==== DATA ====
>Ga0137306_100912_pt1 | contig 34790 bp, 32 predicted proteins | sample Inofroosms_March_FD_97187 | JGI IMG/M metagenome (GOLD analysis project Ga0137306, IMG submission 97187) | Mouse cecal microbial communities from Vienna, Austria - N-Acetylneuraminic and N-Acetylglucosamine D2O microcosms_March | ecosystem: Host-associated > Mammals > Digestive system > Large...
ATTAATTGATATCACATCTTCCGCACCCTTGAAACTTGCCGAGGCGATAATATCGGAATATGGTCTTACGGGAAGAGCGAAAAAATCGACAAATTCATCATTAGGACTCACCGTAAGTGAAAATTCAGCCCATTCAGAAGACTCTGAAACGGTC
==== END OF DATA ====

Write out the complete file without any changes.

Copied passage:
>Ga0137306_100912_pt1 | contig 34790 bp, 32 predicted proteins | sample Inofroosms_March_FD_97187 | JGI IMG/M metagenome (GOLD analysis project Ga0137306, IMG submission 97187) | Mouse cecal microbial communities from Vienna, Austria - N-Acetylneuraminic and N-Acetylglucosamine D2O microcosms_March | ecosystem: Host-associated > Mammals > Digestive system > Large...
ATTAATTGATATCACATCTTCCGCACCCTTGAAACTTGCCGAGGCGATAATATCGGAATATGGTCTTACGGGAAGAGCGAAAAAATCGACAAATTCATCATTAGGACTCACCGTAAGTGAAAATTCAGCCCATTCAGAAGACTCTGAAACGGTC